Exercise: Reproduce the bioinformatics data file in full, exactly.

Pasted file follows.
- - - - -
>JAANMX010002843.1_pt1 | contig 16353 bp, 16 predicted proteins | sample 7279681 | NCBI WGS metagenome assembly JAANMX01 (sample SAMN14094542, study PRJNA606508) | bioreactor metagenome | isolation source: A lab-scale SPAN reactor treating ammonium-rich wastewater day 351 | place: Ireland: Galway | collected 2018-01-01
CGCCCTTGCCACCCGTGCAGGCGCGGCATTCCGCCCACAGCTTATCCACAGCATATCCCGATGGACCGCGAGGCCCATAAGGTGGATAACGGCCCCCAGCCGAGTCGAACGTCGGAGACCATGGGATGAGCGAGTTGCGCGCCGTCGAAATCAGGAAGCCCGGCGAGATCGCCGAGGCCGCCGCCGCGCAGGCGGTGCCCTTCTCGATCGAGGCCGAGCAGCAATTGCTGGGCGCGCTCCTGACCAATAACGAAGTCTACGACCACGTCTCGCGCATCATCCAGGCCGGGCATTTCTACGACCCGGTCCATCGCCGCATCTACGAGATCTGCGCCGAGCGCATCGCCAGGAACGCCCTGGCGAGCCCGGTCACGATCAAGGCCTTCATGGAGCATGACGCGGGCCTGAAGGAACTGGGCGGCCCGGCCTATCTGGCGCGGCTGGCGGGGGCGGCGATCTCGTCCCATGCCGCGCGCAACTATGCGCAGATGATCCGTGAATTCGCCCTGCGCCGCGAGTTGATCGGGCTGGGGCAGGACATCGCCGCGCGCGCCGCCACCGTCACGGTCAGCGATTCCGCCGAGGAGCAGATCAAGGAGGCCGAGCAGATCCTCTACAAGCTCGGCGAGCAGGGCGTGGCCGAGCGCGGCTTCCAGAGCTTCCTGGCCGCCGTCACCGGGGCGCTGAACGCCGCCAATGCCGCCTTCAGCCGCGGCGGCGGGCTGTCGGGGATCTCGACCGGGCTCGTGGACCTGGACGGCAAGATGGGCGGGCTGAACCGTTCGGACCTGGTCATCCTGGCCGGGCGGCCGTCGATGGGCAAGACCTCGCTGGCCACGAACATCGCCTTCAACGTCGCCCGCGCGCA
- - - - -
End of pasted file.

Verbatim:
>JAANMX010002843.1_pt1 | contig 16353 bp, 16 predicted proteins | sample 7279681 | NCBI WGS metagenome assembly JAANMX01 (sample SAMN14094542, study PRJNA606508) | bioreactor metagenome | isolation source: A lab-scale SPAN reactor treating ammonium-rich wastewater day 351 | place: Ireland: Galway | collected 2018-01-01
CGCCCTTGCCACCCGTGCAGGCGCGGCATTCCGCCCACAGCTTATCCACAGCATATCCCGATGGACCGCGAGGCCCATAAGGTGGATAACGGCCCCCAGCCGAGTCGAACGTCGGAGACCATGGGATGAGCGAGTTGCGCGCCGTCGAAATCAGGAAGCCCGGCGAGATCGCCGAGGCCGCCGCCGCGCAGGCGGTGCCCTTCTCGATCGAGGCCGAGCAGCAATTGCTGGGCGCGCTCCTGACCAATAACGAAGTCTACGACCACGTCTCGCGCATCATCCAGGCCGGGCATTTCTACGACCCGGTCCATCGCCGCATCTACGAGATCTGCGCCGAGCGCATCGCCAGGAACGCCCTGGCGAGCCCGGTCACGATCAAGGCCTTCATGGAGCATGACGCGGGCCTGAAGGAACTGGGCGGCCCGGCCTATCTGGCGCGGCTGGCGGGGGCGGCGATCTCGTCCCATGCCGCGCGCAACTATGCGCAGATGATCCGTGAATTCGCCCTGCGCCGCGAGTTGATCGGGCTGGGGCAGGACATCGCCGCGCGCGCCGCCACCGTCACGGTCAGCGATTCCGCCGAGGAGCAGATCAAGGAGGCCGAGCAGATCCTCTACAAGCTCGGCGAGCAGGGCGTGGCCGAGCGCGGCTTCCAGAGCTTCCTGGCCGCCGTCACCGGGGCGCTGAACGCCGCCAATGCCGCCTTCAGCCGCGGCGGCGGGCTGTCGGGGATCTCGACCGGGCTCGTGGACCTGGACGGCAAGATGGGCGGGCTGAACCGTTCGGACCTGGTCATCCTGGCCGGGCGGCCGTCGATGGGCAAGACCTCGCTGGCCACGAACATCGCCTTCAACGTCGCCCGCGCGCA